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I’m Pentecostal. So whenever I see an notice or ad for an upcoming “prophecy conference,” they tend to refer to prophets. Actual prophets. Meaning people who’ve learned to listen to the Holy Spirit—and thereafter share with others what he’s told them. True, some of ’em practice some really iffy methods of identifying his voice. But when Penecostals, charismatics, and most continuationists refer to prophecy, we literally mean the same thing we see done in the bible by Abraham, Moses, Samuel, Elijah, Simon Peter, and Paul of Tarsus. They heard God; they shared what they figured he told ’em; that’s prophecy. Outside Pentecostal circles—though not far outside Pentecostal circles, ’cause from time to time it gets in here—is a whole other type of “prophecy conference.” There, they aren’t at all talking about hearing God. They mean predictions about the End Times. They’re throwing a conference ’cause they wanna tell you what they think the apocalypses mean. Um… didn’t God delib

Prophesying your own issues.

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Funny how a lot of prophecies particularly apply to the person sharing it. From time to time—in bible studies, church, conferences, prayer groups, what have you—prophets get up and say a little something which “God laid on their heart,” which is Christianese for “God told ’em.” Or at least they think God told ’em. They were listening to their consciences, which is probably the easiest way to hear God. When we become Christian, the Holy Spirit gets to work on our consciences, growing good fruit in them, fixing our attitudes, poking us there whenever we misbehave. For some of us, it’s our most regular form of communication with him; we’re used to it. Many prophets have learned to listen to our consciences, in case any tugs we might feel are messages from God. So let’s say a prophet detects this idea in there: “Someone’s not so sure she believes in God. She has doubts.” Sounded to them like something the Holy Spirit would say. So they take it and run with it. “I feel in my sp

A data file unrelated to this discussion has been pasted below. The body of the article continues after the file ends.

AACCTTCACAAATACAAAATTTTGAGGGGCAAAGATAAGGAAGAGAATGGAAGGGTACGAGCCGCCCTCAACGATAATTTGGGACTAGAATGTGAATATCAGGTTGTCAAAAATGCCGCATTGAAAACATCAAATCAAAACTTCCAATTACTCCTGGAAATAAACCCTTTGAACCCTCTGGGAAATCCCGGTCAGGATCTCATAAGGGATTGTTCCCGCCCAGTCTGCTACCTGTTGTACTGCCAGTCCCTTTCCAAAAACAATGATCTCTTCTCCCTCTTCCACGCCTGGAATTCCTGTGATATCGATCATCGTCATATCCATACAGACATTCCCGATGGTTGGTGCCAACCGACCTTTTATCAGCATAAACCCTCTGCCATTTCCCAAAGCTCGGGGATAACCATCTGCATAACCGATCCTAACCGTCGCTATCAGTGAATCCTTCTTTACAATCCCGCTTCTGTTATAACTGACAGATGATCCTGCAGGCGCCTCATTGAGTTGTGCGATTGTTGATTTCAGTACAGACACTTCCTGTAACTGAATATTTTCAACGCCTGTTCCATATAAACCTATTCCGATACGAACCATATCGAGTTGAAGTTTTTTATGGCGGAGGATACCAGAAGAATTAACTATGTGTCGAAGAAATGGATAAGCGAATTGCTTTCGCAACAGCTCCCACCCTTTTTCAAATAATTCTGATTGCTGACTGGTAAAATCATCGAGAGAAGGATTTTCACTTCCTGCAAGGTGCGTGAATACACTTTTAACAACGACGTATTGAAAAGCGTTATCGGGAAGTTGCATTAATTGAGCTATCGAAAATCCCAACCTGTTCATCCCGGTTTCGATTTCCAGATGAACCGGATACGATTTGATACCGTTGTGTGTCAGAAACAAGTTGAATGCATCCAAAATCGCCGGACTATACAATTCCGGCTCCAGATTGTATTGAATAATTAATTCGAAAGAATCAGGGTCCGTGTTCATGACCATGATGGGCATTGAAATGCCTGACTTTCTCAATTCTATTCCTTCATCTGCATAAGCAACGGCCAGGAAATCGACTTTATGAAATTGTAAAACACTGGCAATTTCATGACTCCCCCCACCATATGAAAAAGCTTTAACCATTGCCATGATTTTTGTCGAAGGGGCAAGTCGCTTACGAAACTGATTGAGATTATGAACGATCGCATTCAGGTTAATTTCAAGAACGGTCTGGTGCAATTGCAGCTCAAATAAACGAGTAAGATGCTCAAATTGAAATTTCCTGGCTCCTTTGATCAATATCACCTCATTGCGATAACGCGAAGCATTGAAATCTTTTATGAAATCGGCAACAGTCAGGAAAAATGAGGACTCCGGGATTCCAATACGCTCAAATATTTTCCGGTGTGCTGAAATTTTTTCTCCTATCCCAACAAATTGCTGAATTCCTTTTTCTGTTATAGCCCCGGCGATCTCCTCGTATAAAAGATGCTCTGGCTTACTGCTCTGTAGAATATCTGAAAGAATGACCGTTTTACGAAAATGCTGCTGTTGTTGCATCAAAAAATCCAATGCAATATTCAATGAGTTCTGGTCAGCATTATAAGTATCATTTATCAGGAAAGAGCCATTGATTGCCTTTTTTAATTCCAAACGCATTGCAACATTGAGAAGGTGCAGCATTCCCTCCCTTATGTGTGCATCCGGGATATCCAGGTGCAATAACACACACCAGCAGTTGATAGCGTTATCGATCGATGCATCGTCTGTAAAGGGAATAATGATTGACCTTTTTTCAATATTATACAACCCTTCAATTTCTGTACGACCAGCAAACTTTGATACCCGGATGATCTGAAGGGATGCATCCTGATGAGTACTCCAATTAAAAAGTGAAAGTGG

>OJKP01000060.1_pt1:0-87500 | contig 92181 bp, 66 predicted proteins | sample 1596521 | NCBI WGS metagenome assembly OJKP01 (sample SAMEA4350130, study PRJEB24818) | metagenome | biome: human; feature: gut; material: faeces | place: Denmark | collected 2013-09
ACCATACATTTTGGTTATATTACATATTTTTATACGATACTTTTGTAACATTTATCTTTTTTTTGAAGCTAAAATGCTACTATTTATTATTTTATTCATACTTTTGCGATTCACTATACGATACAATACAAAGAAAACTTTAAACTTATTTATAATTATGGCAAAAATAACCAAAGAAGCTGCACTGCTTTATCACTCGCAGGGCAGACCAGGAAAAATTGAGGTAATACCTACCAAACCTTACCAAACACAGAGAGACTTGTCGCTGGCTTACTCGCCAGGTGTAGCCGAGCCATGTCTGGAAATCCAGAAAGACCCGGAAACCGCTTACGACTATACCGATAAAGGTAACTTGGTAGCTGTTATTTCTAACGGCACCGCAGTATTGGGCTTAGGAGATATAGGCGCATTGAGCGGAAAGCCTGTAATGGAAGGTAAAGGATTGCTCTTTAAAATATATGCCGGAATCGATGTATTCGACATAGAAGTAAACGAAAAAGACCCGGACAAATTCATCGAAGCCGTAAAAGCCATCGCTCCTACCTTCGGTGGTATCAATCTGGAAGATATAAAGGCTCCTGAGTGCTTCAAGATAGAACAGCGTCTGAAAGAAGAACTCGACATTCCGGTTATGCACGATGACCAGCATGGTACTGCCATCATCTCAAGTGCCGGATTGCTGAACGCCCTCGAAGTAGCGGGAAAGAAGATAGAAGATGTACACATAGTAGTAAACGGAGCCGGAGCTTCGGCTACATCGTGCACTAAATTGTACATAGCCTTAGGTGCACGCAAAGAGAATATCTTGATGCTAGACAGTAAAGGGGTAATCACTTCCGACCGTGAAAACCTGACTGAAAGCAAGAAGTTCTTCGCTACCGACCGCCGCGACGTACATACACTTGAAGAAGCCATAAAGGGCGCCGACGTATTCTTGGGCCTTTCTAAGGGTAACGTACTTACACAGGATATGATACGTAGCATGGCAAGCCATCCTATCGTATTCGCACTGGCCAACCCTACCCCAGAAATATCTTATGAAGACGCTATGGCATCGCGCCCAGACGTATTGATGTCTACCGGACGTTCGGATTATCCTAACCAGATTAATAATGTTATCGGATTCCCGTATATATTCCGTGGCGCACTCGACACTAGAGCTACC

Killing false prophets: Wanna bring it back?

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Fake prophets can be really destructive. But killing them is the easy way out. When the L ORD explained to Moses how his prophets were gonna work, he wasn’t messing around. Deuteronomy 18.17-22 KWL 17 “The L ORD told me, ‘What they say is correct, 18 so I’m raising up prophets for them— from among their family, like you, and I put my words in their mouth. They speak to the people everything I command them. 19 When anyone doesn’t listen to my words which my prophet speaks in my name, I myself demand accountability from that person . 20 However, the prophet who presumes to speak in my name what I’ve not commanded them to speak, or what was spoken in the name of other gods: This prophet dies. 21 When you say in your heart, “How can we identify a word which wasn’t spoken by the L ORD ?”: 22 When the prophet speaks in the L ORD ’s name, and it’s not my word— it’s not something the L ORD ’s spoken; it won’t come to anything. The prophet spoke it in pride. Do

Watch out for the fake prophets.